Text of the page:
• DIRECT Center for Independence

California

  • Independent Living Center of Southern California
  • Service Center for Independent Life (SCIL)

Colorado

  • Atlantis ADAPT
  • Atlantis Community, Inc.
  • Colorado Cross-Disability Coalition
  • Southwest Center for Independence

Florida

  • Democratic Disability Caucus of Florida

Georgia

  • GA ADAPT

Hawaii

  • Aloha Independent Living Hawaii

Idaho

  • LINC
  • Living Independently for Everyone

Illinois

  • Access Living
  • Chicago ADAPT
  • Disability Resource Center
  • IMPACT CIL
  • Progress Center for Independent Living
  • Statewide Independent Living Council of Illinois

Iowa

  • Disabilities Resource Center of Siouxland

Kansas

  • 3 Rivers Inc.
  • Prairie Independent Living Resource Center, Inc. (PILR)
  • Topeka Independent Living Resource Center, Inc.

Kentucky

  • Center for Accessible Living

Maine

  • Needlepoint Sanctuary

Maryland

  • The IMAGE Center of Maryland

Massachusetts

  • Boston Center for Independent Living
  • Disability Policy Consortium of Massachusetts
  • Independence Associates, Inc.

Minnesota

  • Minnesota Statewide Independent Living Council

Mississippi

  • Living Independence for Everyone

New Jersey

  • Alliance Center for Independence

Nevada

  • Southern Nevada Center for Independent Living

New York

  • Center for Disability Rights
  • Finger Lakes Independence Center

North Carolina

  • Pathways For The Future, Inc.

Oregon

  • Eastern Oregon Center for Independent Living
  • Oregon State Independent Living Council

Pennsylvania

  • Pennsylvania Council on Independent Living

South Carolina

  • Disability Resource Center (dba) AccessAbility

Texas

  • Houston Center for Independent Living
  • Panhandle Independent Living Center
  • REACH Resource Centers on Independent Living- Fort Worth, Dallas, Denton & Plano
  • Texas Democrats with Disabilities

Vermont

  • Vermont Center for Independent Living
  • Vermont Coalition for Disability Rights
  • State Rehabilitation Council Advocacy Outreach and Education Committee
  • Vermont Psychiatric Survivors, Inc.

Virginia

  • Appalachian Independence Center, Inc.
  • Blue Ridge Independent Living Center
  • disAbility Resource Center of the Rappahannock Area, Inc.
  • Eastern Shore Center for Independent Living
  • Endependence Center
  • Independence Empowerment Center
  • Lynchburg Area Center for Independent Living Inc.
  • New River Valley Disability Resource Center
  • Resources for Independent Living Inc.
  • Valley Associates for Independent Living
  • Virginia Association of Centers for Independent Living

Washington

  • Spokane Center for Independent Living
  • Washington ADAPT

Washington, D.C.

  • DC Metro ADAPT

West Virginia

  • Mountain State Centers for Independent Living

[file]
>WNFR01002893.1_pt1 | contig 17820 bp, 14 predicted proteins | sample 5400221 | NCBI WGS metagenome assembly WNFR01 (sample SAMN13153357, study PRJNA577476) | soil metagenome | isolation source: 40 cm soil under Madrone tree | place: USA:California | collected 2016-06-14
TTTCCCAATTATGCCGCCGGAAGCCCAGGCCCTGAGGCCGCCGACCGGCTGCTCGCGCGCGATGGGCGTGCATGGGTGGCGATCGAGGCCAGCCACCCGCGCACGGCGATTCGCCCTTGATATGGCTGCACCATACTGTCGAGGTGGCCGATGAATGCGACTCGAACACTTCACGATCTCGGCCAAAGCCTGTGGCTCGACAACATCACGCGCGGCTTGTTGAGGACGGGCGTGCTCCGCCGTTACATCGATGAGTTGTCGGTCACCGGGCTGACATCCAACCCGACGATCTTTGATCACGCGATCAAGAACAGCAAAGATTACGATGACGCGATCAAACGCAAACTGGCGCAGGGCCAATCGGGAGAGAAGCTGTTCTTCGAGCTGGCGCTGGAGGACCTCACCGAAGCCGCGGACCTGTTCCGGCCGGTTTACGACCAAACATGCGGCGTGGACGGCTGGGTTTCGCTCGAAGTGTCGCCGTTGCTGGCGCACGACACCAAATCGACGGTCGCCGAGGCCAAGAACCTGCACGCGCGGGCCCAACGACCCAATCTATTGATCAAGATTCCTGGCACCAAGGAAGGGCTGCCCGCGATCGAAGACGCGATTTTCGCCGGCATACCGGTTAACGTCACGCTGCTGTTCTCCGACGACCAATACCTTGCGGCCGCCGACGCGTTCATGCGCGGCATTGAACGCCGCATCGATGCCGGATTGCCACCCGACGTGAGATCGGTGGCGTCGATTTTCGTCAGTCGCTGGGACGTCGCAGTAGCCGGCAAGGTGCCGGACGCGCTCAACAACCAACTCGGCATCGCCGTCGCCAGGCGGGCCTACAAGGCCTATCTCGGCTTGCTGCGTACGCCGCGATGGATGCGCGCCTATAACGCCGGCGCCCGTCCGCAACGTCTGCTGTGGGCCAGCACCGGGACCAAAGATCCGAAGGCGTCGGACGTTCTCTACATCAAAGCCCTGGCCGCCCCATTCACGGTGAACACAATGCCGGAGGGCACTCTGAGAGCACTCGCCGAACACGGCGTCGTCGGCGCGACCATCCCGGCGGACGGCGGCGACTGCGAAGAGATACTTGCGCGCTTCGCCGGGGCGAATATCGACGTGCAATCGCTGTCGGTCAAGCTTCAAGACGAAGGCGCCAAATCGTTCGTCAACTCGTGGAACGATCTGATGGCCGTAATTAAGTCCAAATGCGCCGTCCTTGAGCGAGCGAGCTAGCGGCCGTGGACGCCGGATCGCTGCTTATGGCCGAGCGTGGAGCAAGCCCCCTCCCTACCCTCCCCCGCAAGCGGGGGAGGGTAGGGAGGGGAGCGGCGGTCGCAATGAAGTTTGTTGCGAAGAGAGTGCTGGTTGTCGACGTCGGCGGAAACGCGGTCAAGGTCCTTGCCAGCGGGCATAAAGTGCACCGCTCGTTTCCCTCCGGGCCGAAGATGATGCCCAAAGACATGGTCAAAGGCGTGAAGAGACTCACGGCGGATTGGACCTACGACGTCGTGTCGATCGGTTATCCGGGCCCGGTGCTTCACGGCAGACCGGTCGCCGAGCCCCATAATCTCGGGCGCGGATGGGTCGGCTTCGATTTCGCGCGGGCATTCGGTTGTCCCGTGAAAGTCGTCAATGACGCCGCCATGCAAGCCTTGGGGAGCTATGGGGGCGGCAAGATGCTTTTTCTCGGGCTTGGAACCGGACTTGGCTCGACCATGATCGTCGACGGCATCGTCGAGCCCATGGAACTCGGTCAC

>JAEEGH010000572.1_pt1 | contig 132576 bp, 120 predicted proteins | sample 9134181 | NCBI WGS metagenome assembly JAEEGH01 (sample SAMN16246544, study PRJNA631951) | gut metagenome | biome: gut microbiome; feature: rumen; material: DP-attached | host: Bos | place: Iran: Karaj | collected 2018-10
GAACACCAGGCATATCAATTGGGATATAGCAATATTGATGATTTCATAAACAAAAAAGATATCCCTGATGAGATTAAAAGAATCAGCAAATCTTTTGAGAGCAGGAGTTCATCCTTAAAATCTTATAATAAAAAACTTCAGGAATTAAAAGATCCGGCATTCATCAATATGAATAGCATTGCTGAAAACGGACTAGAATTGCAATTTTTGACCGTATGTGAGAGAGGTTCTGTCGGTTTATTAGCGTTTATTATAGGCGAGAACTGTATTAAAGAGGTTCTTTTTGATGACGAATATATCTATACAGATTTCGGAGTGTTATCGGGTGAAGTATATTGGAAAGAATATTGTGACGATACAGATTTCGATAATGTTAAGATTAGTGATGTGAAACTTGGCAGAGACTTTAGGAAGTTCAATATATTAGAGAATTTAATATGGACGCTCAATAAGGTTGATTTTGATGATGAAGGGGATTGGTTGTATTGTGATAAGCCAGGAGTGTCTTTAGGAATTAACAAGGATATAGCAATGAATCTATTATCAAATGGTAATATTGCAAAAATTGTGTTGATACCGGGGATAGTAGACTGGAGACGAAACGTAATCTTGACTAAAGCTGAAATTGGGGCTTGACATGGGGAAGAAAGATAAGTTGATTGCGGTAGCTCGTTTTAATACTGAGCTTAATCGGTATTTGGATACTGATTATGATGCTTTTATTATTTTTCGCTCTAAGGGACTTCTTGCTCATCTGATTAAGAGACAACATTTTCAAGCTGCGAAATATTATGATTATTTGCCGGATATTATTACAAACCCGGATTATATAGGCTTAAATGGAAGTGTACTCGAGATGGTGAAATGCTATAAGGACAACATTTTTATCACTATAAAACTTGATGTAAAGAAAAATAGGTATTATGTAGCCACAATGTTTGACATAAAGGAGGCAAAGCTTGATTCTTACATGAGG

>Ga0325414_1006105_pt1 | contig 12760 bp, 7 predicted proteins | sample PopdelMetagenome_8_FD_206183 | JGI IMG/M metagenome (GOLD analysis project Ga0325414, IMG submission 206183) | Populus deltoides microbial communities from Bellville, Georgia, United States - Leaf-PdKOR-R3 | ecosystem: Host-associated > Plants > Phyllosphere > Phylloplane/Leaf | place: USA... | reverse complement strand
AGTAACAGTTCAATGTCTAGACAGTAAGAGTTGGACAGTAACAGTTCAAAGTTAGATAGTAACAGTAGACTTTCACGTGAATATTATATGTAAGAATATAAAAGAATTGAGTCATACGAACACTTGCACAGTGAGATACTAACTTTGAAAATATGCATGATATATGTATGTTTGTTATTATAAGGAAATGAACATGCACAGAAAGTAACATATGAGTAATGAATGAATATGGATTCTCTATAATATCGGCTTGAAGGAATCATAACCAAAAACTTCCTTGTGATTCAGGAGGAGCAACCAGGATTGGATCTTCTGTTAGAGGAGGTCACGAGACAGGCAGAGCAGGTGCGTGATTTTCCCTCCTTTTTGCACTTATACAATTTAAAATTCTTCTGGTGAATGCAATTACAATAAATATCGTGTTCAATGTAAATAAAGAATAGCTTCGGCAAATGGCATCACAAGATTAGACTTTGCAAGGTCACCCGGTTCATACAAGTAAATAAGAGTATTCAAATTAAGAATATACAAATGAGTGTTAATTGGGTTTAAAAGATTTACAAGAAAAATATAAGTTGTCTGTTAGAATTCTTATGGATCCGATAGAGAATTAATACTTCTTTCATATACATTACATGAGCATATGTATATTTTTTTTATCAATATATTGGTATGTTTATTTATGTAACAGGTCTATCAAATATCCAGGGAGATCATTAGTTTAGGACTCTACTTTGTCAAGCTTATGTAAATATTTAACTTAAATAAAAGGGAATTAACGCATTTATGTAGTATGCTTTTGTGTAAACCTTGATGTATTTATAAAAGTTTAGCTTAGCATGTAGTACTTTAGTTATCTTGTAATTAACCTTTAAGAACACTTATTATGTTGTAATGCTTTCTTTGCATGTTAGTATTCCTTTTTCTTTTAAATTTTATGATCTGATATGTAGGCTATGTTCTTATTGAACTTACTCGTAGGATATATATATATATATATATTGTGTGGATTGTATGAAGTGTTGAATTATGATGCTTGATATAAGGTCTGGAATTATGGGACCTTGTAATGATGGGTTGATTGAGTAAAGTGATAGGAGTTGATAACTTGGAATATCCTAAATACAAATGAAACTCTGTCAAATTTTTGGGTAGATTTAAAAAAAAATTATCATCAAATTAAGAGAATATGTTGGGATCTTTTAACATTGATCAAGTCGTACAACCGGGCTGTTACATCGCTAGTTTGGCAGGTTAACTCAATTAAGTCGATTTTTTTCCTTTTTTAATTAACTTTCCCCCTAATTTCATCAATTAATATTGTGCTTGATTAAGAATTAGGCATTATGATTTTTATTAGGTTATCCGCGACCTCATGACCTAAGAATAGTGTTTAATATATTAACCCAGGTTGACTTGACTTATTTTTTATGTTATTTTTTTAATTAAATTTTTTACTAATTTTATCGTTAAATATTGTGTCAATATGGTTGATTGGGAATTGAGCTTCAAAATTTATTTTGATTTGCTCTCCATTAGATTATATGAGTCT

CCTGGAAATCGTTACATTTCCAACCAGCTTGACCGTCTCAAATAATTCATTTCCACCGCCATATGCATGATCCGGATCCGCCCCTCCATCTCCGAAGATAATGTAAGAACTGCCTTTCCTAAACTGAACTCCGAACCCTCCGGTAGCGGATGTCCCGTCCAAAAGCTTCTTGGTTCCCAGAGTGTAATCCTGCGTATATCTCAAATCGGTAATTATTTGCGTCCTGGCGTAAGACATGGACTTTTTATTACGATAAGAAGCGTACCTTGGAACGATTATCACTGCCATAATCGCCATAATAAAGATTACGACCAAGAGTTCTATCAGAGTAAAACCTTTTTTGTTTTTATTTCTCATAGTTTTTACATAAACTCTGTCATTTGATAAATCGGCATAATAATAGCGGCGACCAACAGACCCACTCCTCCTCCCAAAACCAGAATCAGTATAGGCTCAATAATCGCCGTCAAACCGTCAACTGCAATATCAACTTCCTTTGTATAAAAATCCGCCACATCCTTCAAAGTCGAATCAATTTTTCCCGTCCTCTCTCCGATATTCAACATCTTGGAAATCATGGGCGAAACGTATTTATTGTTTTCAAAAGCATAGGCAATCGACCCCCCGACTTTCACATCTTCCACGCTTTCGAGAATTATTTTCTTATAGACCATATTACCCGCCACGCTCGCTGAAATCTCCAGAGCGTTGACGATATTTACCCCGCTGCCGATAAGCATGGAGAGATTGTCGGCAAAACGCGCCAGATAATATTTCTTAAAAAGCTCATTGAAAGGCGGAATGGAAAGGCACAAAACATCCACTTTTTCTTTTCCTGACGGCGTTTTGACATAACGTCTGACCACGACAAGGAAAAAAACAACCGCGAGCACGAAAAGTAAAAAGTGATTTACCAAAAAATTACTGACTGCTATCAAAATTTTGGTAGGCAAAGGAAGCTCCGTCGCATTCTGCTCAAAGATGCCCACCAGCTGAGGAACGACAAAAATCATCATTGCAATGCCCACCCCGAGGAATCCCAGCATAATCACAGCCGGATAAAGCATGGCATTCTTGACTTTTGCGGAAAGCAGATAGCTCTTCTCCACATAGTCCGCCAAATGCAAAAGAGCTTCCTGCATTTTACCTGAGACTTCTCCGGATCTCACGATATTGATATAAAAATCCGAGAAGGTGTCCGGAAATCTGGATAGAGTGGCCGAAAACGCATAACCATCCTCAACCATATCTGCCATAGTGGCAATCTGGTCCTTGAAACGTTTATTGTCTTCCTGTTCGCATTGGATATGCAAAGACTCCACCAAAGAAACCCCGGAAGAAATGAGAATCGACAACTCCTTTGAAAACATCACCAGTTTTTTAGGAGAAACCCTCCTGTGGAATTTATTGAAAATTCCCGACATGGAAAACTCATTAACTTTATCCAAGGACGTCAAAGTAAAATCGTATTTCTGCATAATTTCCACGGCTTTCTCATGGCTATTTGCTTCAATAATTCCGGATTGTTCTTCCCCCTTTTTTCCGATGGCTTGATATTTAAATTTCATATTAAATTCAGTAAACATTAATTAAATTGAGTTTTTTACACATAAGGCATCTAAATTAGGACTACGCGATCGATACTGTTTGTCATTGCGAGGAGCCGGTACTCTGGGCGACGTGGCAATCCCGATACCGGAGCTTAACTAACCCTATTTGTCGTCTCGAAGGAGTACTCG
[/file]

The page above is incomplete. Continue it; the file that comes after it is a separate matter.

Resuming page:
Wisconsin

  • IndependenceFirst
  • Wisconsin Coalition of Independent Living

cc: Senate HELP Committee; House Energy & Commerce Committee

Footnotes:

  1. Dowell, D., Haegerich, T., and Chou, R., “No Shortcuts to Safer Opioid Prescribing,” New England Jol., April 24, 2019
  2. FDA Safety Announcement, FDA Identifies Harm Reported from Sudden Discontinuation of Opioid Pain Medicines and Requires Label Change to Guide Prescribers on Gradual, Individualized Tapering, April 9
  3. Pain Management Best Practices Inter-Agency Task Force Report: Updates, Gaps, Inconsistencies, and Recommendations, Final Report, May 23, 2019
  4. Davis, C, Lieberman, A, Hernandez-Delagato, H and Suba, C, Laws Limiting the Prescribing or Dispensing of Opioids for Acute Pain in the United States: A National Systemic Legal Review, Drug and Alcohol Dep. (2019)
  5. Dowell, D., Haegerich, T. and Chou, R., Recommendations and Reports, MMWR, March 18, 2016
  6. supra note i.
  7. Not Allowed to Be Compassionate: Chronic Pain, The Overdose Crisis and Unintended Harms in the US, Human Rights Watch Report, December 18, 2018
  8. Allford, D., Dart, R., DeMicco, J., Kertesz, S., Satel, S., et al., Letter, Health Professionals for Patients In Pain, March 6, 2019
  9. Darnall, B., Jurrlink, D., Kerns, R., et al., International Stakeholder Community of Pain Experts and Leaders Call for Urgent Action on Forced Opioid Tapering, Pain
  10. Although it is a greater consideration than we once believed, evidence continues to indicate that opioid use disorder and opioid misuse occur in a relatively small minority of patients receiving opioids for chronic pain. See Edlund M., Martin B., Russo J., DeVries A., Braden J., and Sullivan M., The role of opioid prescription in incident opioid abuse and dependence among individuals with chronic noncancer pain, Clin. J. Pain and Volkow, N., McLellan, A., Opioid Abuse in Chronic Pain – Misconceptions and Mitigation Strategies, New England Jol. (2016). National studies on drug and alcohol use suggest that the vast majority of misuse is not by those who were a direct recipient of pain medication from a doctor. See, e.g., Results from the National Survey on Drug Use and Health: Detailed Tables.
  11. Sutherland, S., Not All Pain is the Same: Characterizing the Extent of High Impact Pain, Pain Research Forum, (2019)
  12. Dahlhamer, J., Lucas, J., Zelaya, C. et al., Prevalence of Chronic Pain and High Impact Chronic Pain Among Adults – United States, MMWR (2016)
  13. supra note v.
  14. FDA Goals for the Committee on Evidence-Based Opioid Prescribing for Acute Pain, National Academies of Science, Engineering and Medicine, February 4, 2019
  15. supra note v.
  16. supra note i.
  17. Letter from CDC Director Robert R. Redfield to Daniel P. Alford, April 10, 2019
  18. supra  note iii.
  19. Appriss NarxCare documentation
  20. supra note vii.
  21. Dowell, D. & Haegerich, T., Changing the Conversation About Opioid Tapering. Ann Intern Med (2017)
  22. Glanz J., Binswanger I., Shetterly S., Narwaney K, Xu S, Association Between Opioid Dose Variability and Opioid Overdose Among Adults Prescribed Long-term Opioid Therapy, JAMA Netw Open. (2019)
  23. Mark, T., Parish, W., Opioid Medication Discontinuation and Risk of Adverse Opioid-Related Health Events, J Subst Abuse Treat. (2019)
  24. supra note ii.
  25. supra note xix.
  26. Inserro, A., Oncologists, Hematologists Welcome CDC Clarification on Opioid Therapy for Chronic Pain
  27. Id.
  28. FDA, Quantities of Opioid Analgesics Dispensed from Retail Pharmacies Approach Lowest Levels in 15 years, August 30, 2018
  29. Zhu, W., Chernew, M., Sherry, T., and Maestas, M, Initial Opioid Prescriptions Among US Insured Patients, 2012-17, N Engl J Med (2019)
  30. National Pain Strategy Overview, Interagency Pain Research Coordinating Committee, May 11, 2017